Ethnic Buryat soldiers of Russia's 5th Separate Tank Brigade of the 36th Army of the Eastern Military District, which fought in Debaltseve (Image: InformNapalm)
The appearance of non-Russian fighters in the Russian “militias” in the Donbas is not a curiosity but rather a conscious Moscow policy to prevent any possibility of fraternization between ethnic Russians and Ukrainians, something that if it happened could undermine Moscow’s goals there, according to Andrey Okara.
Many journalists and commentators have treated sightings of Buryats, Chechens, or other non-Russians on the Russian side of the lines as a curiosity or even source of amusement, but in fact, the Russian analyst says, the dispatch and use of non-Russians in Ukraine is very much part of the Kremlin’s policy.
Kremlin political technologists and “the theoreticians of hybrid war from the General Staff and Ministry of Defense of the Russian Federation have come up with a very correct (from the point of view of the interests of the Kremlin) step.” They have worked to ensure that on the frontlines of the fighting, those on Moscow’s side are not ethnic Russians.
Instead, he continues, “on the side of the Russian world, fight not ethnic Slavs but non-Slavs – Chechens, Buryats, even Yakuts, Daghestanis and Ingush.”
Why is this happening? “Because,” Okara writes, “ethnic Russians, even the most pro-Putin and most committed vatniks … in an extreme situation always find a common language and point of contact with Ukrainians.” That doesn’t happen with Buryats and Chechens, on the one hand, and Ukrainians, on the other.
According to Okara, “there are many occasions when Russian ‘volunteers’ phone Ukrainian ‘fighters’ and say: well, guys, you’d best get away from here, we will be firing on you there.’ Such situations are not rare in the opposite direction as well,” the Russian commentator says. But again this doesn’t happen with non-Slavs.
He concludes his articles by saying that in this way “the Russian world has donned the mask of the Horde. Or perhaps alternatively,” it was always a horde but until now operating as the Russian world? Or even, “the Russian world is a slightly modified and externally Slavicized Horde?”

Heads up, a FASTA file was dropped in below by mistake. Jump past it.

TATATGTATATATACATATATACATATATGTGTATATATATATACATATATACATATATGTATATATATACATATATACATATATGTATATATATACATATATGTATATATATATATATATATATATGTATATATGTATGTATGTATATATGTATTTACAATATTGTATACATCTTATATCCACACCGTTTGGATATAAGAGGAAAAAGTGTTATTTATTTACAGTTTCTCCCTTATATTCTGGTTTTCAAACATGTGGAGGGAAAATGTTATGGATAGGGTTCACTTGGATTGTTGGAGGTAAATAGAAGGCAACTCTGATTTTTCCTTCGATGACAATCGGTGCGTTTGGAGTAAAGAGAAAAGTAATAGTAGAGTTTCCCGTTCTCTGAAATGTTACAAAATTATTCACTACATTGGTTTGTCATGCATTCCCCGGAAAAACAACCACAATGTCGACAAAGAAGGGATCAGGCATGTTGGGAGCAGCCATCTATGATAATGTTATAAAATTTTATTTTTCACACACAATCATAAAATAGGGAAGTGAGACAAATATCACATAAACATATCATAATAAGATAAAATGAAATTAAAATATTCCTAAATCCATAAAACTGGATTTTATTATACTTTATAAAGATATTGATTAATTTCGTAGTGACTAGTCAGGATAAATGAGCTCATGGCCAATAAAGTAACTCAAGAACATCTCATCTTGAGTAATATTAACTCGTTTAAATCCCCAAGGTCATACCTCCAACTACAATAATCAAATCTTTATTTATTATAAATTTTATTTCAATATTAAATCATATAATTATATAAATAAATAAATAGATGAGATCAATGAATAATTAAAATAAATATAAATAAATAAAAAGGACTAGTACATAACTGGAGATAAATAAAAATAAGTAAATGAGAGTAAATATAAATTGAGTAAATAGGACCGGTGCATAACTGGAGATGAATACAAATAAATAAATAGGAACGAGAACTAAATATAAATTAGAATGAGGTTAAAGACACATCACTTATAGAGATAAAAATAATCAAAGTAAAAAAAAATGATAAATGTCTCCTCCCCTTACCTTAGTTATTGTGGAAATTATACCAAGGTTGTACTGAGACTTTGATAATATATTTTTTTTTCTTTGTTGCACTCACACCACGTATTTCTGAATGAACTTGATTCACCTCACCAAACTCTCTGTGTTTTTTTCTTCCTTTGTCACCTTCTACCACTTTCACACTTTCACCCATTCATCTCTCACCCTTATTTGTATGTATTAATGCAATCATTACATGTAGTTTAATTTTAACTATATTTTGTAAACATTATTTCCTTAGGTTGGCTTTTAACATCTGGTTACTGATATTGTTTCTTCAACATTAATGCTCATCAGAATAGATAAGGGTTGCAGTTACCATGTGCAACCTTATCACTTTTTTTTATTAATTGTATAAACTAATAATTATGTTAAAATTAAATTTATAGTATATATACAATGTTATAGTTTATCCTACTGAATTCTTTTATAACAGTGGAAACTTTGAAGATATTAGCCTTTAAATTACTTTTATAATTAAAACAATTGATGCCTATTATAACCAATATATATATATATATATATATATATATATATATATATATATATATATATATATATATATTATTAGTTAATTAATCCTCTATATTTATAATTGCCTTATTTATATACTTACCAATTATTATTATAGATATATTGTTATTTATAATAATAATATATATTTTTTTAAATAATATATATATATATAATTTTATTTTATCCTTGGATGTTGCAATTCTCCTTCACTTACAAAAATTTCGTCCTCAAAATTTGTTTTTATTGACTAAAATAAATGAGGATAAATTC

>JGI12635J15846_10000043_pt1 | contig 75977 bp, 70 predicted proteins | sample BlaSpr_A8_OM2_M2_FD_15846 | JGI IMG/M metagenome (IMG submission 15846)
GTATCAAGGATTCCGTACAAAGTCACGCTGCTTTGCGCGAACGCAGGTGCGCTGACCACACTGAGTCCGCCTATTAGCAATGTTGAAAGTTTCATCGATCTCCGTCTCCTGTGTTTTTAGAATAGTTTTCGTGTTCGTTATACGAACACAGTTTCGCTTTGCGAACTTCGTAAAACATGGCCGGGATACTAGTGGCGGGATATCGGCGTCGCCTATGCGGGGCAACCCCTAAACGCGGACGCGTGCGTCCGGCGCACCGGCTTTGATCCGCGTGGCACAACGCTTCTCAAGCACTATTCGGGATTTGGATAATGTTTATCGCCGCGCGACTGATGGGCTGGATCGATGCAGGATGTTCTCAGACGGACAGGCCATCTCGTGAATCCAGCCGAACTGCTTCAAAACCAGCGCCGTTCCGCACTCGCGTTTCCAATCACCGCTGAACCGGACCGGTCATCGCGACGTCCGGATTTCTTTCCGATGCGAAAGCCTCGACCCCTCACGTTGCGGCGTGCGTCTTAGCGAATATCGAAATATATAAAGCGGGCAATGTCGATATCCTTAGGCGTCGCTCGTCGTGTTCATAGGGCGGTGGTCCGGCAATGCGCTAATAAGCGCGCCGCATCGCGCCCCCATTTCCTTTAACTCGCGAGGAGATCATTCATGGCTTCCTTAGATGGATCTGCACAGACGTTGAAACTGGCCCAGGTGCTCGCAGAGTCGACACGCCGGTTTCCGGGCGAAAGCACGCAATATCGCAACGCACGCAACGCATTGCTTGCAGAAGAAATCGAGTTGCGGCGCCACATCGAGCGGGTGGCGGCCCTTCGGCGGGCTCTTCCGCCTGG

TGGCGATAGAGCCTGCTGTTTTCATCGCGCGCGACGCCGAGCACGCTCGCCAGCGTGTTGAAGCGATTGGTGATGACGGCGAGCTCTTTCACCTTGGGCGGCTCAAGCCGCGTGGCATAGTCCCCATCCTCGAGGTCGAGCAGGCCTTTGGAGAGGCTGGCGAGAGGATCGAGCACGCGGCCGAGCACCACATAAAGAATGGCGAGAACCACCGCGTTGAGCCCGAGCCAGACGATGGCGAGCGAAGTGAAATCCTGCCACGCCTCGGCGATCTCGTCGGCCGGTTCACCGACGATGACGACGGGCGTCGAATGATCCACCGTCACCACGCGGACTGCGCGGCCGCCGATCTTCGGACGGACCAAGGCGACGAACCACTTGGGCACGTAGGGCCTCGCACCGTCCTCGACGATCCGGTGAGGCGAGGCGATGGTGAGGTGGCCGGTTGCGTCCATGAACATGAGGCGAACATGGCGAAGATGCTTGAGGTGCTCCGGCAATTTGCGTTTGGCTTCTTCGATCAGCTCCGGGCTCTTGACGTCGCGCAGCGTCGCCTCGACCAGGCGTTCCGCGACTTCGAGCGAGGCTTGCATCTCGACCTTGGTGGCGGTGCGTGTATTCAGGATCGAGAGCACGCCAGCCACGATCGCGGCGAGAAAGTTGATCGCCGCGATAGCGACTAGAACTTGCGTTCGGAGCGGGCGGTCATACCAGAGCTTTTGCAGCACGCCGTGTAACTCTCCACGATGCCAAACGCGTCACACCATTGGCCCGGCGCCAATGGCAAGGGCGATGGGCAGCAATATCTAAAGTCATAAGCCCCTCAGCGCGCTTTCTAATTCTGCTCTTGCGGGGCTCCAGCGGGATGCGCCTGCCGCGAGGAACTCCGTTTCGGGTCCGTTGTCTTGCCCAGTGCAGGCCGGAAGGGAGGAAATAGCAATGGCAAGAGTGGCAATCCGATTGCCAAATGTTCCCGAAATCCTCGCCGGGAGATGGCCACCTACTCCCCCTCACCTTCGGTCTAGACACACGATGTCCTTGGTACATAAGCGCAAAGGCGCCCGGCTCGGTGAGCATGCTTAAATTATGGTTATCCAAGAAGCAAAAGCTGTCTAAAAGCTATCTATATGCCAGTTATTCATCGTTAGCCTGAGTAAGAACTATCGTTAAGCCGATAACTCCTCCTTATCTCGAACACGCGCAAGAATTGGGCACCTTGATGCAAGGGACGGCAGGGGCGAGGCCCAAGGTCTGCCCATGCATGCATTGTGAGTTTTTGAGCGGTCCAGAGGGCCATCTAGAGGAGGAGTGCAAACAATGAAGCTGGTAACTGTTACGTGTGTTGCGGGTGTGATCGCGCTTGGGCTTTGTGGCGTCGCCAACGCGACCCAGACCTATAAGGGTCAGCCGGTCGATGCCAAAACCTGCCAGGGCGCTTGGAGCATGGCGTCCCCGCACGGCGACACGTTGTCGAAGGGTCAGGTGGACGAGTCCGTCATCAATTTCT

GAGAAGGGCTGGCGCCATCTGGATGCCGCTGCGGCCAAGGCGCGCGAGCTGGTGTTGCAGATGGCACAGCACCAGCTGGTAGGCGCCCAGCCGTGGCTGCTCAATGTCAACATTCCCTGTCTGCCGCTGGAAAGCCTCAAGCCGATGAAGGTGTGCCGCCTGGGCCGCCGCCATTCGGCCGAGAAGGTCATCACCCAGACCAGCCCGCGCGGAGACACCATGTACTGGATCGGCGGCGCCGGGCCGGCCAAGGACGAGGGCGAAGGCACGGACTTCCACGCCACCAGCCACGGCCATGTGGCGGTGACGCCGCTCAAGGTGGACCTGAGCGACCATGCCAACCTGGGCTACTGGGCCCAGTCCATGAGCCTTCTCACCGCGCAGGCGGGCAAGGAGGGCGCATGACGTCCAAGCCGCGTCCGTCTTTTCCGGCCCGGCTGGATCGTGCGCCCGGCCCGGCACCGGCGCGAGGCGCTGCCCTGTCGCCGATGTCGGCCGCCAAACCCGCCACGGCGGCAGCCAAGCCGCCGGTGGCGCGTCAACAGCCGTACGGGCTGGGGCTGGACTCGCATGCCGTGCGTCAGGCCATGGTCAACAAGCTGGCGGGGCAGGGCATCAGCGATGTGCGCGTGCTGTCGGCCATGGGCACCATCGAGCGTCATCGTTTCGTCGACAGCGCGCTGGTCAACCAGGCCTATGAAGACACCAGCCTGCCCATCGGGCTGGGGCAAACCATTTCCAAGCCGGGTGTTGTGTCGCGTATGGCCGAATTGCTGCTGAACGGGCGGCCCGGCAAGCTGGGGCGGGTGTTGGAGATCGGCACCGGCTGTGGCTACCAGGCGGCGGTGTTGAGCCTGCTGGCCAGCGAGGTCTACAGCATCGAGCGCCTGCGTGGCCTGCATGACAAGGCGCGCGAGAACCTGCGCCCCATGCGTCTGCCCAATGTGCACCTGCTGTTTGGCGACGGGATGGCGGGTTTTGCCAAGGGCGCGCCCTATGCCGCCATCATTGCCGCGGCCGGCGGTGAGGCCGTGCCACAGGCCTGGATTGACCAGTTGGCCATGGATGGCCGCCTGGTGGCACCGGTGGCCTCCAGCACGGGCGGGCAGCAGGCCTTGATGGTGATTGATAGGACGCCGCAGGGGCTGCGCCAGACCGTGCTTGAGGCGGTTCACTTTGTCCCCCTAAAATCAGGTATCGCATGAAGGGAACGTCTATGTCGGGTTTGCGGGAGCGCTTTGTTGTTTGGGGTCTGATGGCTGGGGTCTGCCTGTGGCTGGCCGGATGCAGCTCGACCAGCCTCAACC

In the end, then, Okara too treats this as more an occasion for levity than as something serious. But there are three reasons for thinking that to the extent his analysis of Russian intentions in using non-Slavic soldiers is correct, this is likely to be a very serious development indeed.
First, and most immediately, it suggests real command and control problems in the “LNR” and “DNR” forces, that junior officers and men and possibly more senior ones as well are acting on the basis of the oft-expressed view that the Ukrainians they are fighting are not a separate nation but members of the same people as themselves.
If the ethnic Russian militants are acting in that way, this could make it more–not less–difficult for the Donbas regimes to advance and make it more not less probable that Moscow will ultimately have to intervene even more massively with regular troops if it wants to push Ukrainian forces back.
Second, it means that the Kremlin has some real doubts about the loyalty of precisely the ethnic group in whose name it claims to act, the ethnic Russians. If it feels compelled to use non-Russians as a kind of modern Janissary force, such a policy will infuriate some Russians – and especially military commanders — even as it may lead non-Russians to make demands.
And third, over time, any fraternization between Russian fighters and Ukrainian forces could lead to the spread of ideas of the Ukrainian revolution first to these fighters and then back into Russia itself when these fighters return home, perhaps the Kremlin’s worst nightmare of all in the current situation.